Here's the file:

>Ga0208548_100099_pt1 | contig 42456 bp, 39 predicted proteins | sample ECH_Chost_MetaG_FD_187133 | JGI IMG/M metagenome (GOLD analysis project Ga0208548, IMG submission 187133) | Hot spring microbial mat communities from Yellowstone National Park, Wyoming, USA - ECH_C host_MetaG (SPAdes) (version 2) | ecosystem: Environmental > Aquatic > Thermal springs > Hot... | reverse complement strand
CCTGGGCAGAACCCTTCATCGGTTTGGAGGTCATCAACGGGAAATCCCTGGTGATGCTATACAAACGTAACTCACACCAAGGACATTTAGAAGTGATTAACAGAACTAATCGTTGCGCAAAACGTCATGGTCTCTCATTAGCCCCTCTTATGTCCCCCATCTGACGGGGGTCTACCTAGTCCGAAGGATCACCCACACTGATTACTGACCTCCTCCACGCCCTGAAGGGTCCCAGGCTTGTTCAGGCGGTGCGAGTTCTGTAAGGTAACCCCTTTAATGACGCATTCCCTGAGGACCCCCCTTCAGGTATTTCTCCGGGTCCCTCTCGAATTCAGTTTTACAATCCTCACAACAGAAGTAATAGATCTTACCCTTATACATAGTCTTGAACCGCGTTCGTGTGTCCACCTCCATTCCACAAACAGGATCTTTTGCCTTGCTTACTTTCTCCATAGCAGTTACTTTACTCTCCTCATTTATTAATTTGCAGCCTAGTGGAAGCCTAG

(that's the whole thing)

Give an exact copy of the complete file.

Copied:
>Ga0208548_100099_pt1 | contig 42456 bp, 39 predicted proteins | sample ECH_Chost_MetaG_FD_187133 | JGI IMG/M metagenome (GOLD analysis project Ga0208548, IMG submission 187133) | Hot spring microbial mat communities from Yellowstone National Park, Wyoming, USA - ECH_C host_MetaG (SPAdes) (version 2) | ecosystem: Environmental > Aquatic > Thermal springs > Hot... | reverse complement strand
CCTGGGCAGAACCCTTCATCGGTTTGGAGGTCATCAACGGGAAATCCCTGGTGATGCTATACAAACGTAACTCACACCAAGGACATTTAGAAGTGATTAACAGAACTAATCGTTGCGCAAAACGTCATGGTCTCTCATTAGCCCCTCTTATGTCCCCCATCTGACGGGGGTCTACCTAGTCCGAAGGATCACCCACACTGATTACTGACCTCCTCCACGCCCTGAAGGGTCCCAGGCTTGTTCAGGCGGTGCGAGTTCTGTAAGGTAACCCCTTTAATGACGCATTCCCTGAGGACCCCCCTTCAGGTATTTCTCCGGGTCCCTCTCGAATTCAGTTTTACAATCCTCACAACAGAAGTAATAGATCTTACCCTTATACATAGTCTTGAACCGCGTTCGTGTGTCCACCTCCATTCCACAAACAGGATCTTTTGCCTTGCTTACTTTCTCCATAGCAGTTACTTTACTCTCCTCATTTATTAATTTGCAGCCTAGTGGAAGCCTAG